As the post-truth era takes hold of social debate, politicians and world leaders thrive by calling climate change a hoax. Research faces threats of funding cuts. Major environmental regulations and treaties are at risk. And scientific evidence gets lost in a public uproar dominated by personal emotions, interests and beliefs.
Trust in science is at an all-time low. A survey by the European Commission noted that 58% of Europeans ‘can no longer trust scientists to tell the truth about controversial issues’.
That’s right, 6 out of 10 people on the continent do not trust you to do your job. At least not when it comes to societal development, which, in my view, should be science’s main goal. Instead, they think of you as part of an anti-capitalist conspiracy, or a puppet for big corporations. Two kind of contradicting but wide-spread sentiments.
Yet, we need science. You know it, I know it, people everywhere know it. Science is an engine of economic prosperity, it makes it possible to cure illness and feed populations, it’s our best chance for a sustainable living in a world full of finites. Finite space, finite water resources, finite species diversity.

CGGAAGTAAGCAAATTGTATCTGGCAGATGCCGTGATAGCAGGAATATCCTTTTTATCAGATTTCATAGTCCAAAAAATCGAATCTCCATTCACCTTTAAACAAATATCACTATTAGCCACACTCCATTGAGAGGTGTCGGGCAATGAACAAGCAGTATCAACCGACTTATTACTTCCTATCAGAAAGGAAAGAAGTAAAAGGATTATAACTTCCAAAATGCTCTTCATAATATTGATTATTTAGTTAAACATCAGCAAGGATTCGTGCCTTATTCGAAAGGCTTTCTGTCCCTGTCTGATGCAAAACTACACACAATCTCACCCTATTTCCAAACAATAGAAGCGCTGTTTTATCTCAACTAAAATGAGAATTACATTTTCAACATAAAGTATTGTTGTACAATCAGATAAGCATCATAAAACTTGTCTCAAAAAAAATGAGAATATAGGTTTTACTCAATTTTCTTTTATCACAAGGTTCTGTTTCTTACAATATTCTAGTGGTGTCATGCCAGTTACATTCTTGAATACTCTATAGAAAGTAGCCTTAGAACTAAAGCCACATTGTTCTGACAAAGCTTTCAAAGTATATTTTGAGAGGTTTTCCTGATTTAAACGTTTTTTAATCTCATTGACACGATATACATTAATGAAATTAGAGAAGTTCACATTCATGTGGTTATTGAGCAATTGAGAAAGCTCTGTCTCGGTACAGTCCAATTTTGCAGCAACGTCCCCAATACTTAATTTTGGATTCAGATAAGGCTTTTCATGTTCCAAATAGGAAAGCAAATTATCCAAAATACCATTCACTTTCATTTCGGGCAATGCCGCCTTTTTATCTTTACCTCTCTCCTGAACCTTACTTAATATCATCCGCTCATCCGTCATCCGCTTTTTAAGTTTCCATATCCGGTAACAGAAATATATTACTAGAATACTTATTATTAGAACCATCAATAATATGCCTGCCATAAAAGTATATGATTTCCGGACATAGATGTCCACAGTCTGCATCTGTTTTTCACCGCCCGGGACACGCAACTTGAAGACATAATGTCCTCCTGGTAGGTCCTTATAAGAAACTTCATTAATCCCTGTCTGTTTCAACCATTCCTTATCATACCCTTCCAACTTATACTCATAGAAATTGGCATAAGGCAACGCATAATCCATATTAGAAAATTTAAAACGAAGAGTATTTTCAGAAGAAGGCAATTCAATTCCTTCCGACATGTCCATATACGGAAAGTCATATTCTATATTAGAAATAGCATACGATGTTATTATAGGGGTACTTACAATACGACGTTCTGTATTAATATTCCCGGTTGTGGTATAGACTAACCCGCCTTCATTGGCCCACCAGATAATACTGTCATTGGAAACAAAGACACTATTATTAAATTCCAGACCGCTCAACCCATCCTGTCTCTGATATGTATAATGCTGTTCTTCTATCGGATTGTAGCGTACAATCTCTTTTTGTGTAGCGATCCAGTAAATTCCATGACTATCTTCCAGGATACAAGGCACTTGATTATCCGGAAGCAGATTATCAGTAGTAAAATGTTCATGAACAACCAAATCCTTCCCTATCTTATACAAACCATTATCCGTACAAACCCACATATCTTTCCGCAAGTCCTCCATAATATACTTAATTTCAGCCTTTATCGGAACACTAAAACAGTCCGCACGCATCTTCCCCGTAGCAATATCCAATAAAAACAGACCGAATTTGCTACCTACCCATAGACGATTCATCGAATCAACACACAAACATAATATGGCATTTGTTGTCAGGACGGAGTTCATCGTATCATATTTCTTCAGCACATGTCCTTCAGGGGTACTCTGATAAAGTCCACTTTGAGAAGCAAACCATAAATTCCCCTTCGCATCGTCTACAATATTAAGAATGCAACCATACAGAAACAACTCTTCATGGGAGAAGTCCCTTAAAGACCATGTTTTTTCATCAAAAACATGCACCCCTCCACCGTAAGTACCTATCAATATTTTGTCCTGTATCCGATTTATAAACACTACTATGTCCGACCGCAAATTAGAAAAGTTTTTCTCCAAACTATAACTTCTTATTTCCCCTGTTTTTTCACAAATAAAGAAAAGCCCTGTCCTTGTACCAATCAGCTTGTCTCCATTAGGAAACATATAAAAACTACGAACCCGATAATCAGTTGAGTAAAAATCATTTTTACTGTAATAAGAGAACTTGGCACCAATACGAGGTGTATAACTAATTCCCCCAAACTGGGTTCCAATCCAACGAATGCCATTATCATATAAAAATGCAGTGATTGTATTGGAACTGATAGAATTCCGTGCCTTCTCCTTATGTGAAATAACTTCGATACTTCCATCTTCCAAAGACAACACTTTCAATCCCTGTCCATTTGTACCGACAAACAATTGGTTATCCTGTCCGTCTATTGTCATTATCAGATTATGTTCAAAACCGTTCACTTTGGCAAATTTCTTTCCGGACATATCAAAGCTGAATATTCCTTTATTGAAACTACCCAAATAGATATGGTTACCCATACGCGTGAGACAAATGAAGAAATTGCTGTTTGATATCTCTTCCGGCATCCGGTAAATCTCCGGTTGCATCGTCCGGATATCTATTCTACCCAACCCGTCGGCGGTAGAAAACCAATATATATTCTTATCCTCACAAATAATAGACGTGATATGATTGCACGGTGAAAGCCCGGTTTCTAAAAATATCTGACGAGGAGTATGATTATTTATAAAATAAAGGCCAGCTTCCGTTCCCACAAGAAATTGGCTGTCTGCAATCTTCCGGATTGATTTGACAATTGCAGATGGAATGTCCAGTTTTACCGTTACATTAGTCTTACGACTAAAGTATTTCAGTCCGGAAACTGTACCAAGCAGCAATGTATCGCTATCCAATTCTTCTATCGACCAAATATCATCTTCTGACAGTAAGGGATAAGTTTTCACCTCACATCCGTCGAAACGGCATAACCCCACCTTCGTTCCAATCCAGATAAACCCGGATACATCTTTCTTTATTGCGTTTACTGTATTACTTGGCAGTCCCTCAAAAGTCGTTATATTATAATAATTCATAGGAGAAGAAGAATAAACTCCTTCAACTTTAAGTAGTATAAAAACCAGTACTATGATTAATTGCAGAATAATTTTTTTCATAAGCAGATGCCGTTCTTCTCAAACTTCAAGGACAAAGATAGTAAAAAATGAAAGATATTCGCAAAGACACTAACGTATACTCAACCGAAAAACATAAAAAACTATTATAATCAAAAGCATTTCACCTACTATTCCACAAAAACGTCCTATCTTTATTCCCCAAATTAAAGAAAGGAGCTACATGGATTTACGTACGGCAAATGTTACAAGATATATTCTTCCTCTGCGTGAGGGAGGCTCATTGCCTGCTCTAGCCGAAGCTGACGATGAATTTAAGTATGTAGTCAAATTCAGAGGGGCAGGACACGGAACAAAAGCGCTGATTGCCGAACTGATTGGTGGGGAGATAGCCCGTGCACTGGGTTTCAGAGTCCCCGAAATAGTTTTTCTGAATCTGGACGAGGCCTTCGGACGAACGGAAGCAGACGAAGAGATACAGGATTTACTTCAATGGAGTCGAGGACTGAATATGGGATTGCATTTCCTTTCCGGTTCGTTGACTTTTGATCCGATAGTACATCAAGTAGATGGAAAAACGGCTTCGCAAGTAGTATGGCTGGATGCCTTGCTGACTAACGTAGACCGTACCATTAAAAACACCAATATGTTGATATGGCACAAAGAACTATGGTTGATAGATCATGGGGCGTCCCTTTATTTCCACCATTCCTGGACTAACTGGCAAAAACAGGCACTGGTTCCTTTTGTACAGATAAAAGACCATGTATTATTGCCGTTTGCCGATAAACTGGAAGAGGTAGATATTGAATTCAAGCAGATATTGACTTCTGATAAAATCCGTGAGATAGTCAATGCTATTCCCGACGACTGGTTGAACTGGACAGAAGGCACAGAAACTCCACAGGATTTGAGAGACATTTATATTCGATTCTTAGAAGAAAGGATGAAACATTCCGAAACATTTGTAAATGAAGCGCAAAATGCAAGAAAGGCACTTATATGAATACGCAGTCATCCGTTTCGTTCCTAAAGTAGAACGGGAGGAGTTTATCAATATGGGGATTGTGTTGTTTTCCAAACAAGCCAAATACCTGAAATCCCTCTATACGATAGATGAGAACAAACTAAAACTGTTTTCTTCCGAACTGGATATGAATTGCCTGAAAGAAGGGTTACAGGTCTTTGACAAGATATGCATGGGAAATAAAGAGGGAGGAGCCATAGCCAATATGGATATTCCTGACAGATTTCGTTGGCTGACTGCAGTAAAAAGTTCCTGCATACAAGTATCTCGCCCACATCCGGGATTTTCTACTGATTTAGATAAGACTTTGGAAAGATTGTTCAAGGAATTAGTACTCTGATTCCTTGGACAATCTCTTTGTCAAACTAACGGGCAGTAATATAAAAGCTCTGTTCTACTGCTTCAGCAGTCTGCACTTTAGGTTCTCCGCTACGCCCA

So, what the hell is going on?
I believe the mix-up lies in scientists barely engaging the public. The same people who should ultimately decide on scientific policy. After all, they are the ones paying for research.
Now more than ever, scientists should strive to connect with the people who supposedly benefit the most from their work. They must venture outside labs, lecture rooms and the pressures of a peer-review driven system.
Ironically, the moment when public engagement is most urgent coincides with a lack of interest from scientists to engage. Very few scientists in the world are responsible for the overall sharing of breakthroughs.
But their small numbers will not be enough to regain the public’s trust. Scientists everywhere should face this challenge by working within and outside academia. Only then can science fulfil its true role in shaping a better world.
Even if that were the only reason for outreach, it would be enough. But it’s not. Learning about science teaches us much more. It feeds our curiosity for an increasingly complex world. Its teachings lead to a beautiful sense of delight. It makes us care about one another. Makes us respect each other a little more. And, hopefully, love each other a little more.
I know, it sounds silly. But love is never silly.